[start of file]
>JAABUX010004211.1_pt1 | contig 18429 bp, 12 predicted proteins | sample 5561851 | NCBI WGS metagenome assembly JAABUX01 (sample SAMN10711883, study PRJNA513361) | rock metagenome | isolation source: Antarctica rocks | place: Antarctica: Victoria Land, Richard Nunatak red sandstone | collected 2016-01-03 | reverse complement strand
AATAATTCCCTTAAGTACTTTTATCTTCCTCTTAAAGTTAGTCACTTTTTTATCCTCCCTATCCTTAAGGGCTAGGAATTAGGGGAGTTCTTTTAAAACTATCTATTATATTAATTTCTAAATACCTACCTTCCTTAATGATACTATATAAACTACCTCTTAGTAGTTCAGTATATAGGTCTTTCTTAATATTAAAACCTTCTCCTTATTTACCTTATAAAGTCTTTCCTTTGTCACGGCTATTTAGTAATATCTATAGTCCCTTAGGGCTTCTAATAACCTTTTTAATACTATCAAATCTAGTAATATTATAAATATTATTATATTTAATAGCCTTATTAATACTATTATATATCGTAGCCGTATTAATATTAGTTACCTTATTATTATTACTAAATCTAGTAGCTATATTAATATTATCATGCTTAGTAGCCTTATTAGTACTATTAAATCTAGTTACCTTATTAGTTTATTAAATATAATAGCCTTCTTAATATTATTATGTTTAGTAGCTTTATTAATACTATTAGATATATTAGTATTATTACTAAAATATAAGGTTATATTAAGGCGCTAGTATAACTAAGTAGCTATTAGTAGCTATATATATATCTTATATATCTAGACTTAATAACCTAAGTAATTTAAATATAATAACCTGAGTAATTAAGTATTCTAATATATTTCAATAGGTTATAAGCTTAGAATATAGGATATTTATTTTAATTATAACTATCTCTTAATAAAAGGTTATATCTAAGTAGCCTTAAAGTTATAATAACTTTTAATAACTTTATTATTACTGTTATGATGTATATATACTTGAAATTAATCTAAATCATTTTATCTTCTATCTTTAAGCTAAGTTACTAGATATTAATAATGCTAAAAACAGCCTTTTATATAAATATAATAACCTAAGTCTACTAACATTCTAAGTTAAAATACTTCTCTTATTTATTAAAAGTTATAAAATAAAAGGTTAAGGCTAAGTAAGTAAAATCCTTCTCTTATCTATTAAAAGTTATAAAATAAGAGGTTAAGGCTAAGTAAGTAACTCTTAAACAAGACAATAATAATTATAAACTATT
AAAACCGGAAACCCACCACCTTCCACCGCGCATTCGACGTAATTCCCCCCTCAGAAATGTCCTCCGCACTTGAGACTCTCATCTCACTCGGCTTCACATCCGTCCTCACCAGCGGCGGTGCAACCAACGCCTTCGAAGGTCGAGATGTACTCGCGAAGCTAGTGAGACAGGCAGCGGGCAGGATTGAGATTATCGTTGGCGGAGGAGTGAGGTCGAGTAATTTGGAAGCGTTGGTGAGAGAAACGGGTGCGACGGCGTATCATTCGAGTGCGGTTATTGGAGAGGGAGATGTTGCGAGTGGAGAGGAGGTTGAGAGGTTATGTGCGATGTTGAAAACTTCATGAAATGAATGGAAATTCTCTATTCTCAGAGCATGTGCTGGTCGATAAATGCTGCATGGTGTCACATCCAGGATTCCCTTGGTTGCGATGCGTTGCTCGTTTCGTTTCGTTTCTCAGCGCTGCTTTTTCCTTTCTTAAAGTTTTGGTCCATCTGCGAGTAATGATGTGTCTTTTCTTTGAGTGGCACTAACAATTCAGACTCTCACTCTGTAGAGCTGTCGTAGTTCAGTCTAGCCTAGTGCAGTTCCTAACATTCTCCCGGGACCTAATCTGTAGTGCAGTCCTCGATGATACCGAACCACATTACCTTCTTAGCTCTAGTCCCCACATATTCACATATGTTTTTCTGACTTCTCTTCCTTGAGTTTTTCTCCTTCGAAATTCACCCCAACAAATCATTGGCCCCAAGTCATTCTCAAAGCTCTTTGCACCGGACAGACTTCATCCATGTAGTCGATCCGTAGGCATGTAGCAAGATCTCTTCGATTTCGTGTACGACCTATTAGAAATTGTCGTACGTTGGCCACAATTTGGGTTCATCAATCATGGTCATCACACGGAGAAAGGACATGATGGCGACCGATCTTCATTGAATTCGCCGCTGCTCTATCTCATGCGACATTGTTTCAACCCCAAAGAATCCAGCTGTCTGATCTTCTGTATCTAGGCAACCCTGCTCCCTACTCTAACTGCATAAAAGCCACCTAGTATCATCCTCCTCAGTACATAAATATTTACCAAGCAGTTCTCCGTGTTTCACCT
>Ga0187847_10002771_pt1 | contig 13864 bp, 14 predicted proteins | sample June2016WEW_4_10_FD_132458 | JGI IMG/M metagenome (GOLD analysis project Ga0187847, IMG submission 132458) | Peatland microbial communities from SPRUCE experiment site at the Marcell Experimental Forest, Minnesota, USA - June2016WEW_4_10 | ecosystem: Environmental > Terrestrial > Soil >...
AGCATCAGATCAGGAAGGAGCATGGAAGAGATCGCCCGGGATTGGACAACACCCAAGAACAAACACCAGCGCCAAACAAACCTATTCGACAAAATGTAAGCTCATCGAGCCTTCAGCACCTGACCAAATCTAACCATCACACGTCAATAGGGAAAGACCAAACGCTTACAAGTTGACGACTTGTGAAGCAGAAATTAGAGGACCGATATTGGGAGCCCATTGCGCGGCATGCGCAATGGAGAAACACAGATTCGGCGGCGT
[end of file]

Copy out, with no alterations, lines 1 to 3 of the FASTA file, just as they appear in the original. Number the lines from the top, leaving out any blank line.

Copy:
>JAABUX010004211.1_pt1 | contig 18429 bp, 12 predicted proteins | sample 5561851 | NCBI WGS metagenome assembly JAABUX01 (sample SAMN10711883, study PRJNA513361) | rock metagenome | isolation source: Antarctica rocks | place: Antarctica: Victoria Land, Richard Nunatak red sandstone | collected 2016-01-03 | reverse complement strand
AATAATTCCCTTAAGTACTTTTATCTTCCTCTTAAAGTTAGTCACTTTTTTATCCTCCCTATCCTTAAGGGCTAGGAATTAGGGGAGTTCTTTTAAAACTATCTATTATATTAATTTCTAAATACCTACCTTCCTTAATGATACTATATAAACTACCTCTTAGTAGTTCAGTATATAGGTCTTTCTTAATATTAAAACCTTCTCCTTATTTACCTTATAAAGTCTTTCCTTTGTCACGGCTATTTAGTAATATCTATAGTCCCTTAGGGCTTCTAATAACCTTTTTAATACTATCAAATCTAGTAATATTATAAATATTATTATATTTAATAGCCTTATTAATACTATTATATATCGTAGCCGTATTAATATTAGTTACCTTATTATTATTACTAAATCTAGTAGCTATATTAATATTATCATGCTTAGTAGCCTTATTAGTACTATTAAATCTAGTTACCTTATTAGTTTATTAAATATAATAGCCTTCTTAATATTATTATGTTTAGTAGCTTTATTAATACTATTAGATATATTAGTATTATTACTAAAATATAAGGTTATATTAAGGCGCTAGTATAACTAAGTAGCTATTAGTAGCTATATATATATCTTATATATCTAGACTTAATAACCTAAGTAATTTAAATATAATAACCTGAGTAATTAAGTATTCTAATATATTTCAATAGGTTATAAGCTTAGAATATAGGATATTTATTTTAATTATAACTATCTCTTAATAAAAGGTTATATCTAAGTAGCCTTAAAGTTATAATAACTTTTAATAACTTTATTATTACTGTTATGATGTATATATACTTGAAATTAATCTAAATCATTTTATCTTCTATCTTTAAGCTAAGTTACTAGATATTAATAATGCTAAAAACAGCCTTTTATATAAATATAATAACCTAAGTCTACTAACATTCTAAGTTAAAATACTTCTCTTATTTATTAAAAGTTATAAAATAAAAGGTTAAGGCTAAGTAAGTAAAATCCTTCTCTTATCTATTAAAAGTTATAAAATAAGAGGTTAAGGCTAAGTAAGTAACTCTTAAACAAGACAATAATAATTATAAACTATT
AAAACCGGAAACCCACCACCTTCCACCGCGCATTCGACGTAATTCCCCCCTCAGAAATGTCCTCCGCACTTGAGACTCTCATCTCACTCGGCTTCACATCCGTCCTCACCAGCGGCGGTGCAACCAACGCCTTCGAAGGTCGAGATGTACTCGCGAAGCTAGTGAGACAGGCAGCGGGCAGGATTGAGATTATCGTTGGCGGAGGAGTGAGGTCGAGTAATTTGGAAGCGTTGGTGAGAGAAACGGGTGCGACGGCGTATCATTCGAGTGCGGTTATTGGAGAGGGAGATGTTGCGAGTGGAGAGGAGGTTGAGAGGTTATGTGCGATGTTGAAAACTTCATGAAATGAATGGAAATTCTCTATTCTCAGAGCATGTGCTGGTCGATAAATGCTGCATGGTGTCACATCCAGGATTCCCTTGGTTGCGATGCGTTGCTCGTTTCGTTTCGTTTCTCAGCGCTGCTTTTTCCTTTCTTAAAGTTTTGGTCCATCTGCGAGTAATGATGTGTCTTTTCTTTGAGTGGCACTAACAATTCAGACTCTCACTCTGTAGAGCTGTCGTAGTTCAGTCTAGCCTAGTGCAGTTCCTAACATTCTCCCGGGACCTAATCTGTAGTGCAGTCCTCGATGATACCGAACCACATTACCTTCTTAGCTCTAGTCCCCACATATTCACATATGTTTTTCTGACTTCTCTTCCTTGAGTTTTTCTCCTTCGAAATTCACCCCAACAAATCATTGGCCCCAAGTCATTCTCAAAGCTCTTTGCACCGGACAGACTTCATCCATGTAGTCGATCCGTAGGCATGTAGCAAGATCTCTTCGATTTCGTGTACGACCTATTAGAAATTGTCGTACGTTGGCCACAATTTGGGTTCATCAATCATGGTCATCACACGGAGAAAGGACATGATGGCGACCGATCTTCATTGAATTCGCCGCTGCTCTATCTCATGCGACATTGTTTCAACCCCAAAGAATCCAGCTGTCTGATCTTCTGTATCTAGGCAACCCTGCTCCCTACTCTAACTGCATAAAAGCCACCTAGTATCATCCTCCTCAGTACATAAATATTTACCAAGCAGTTCTCCGTGTTTCACCT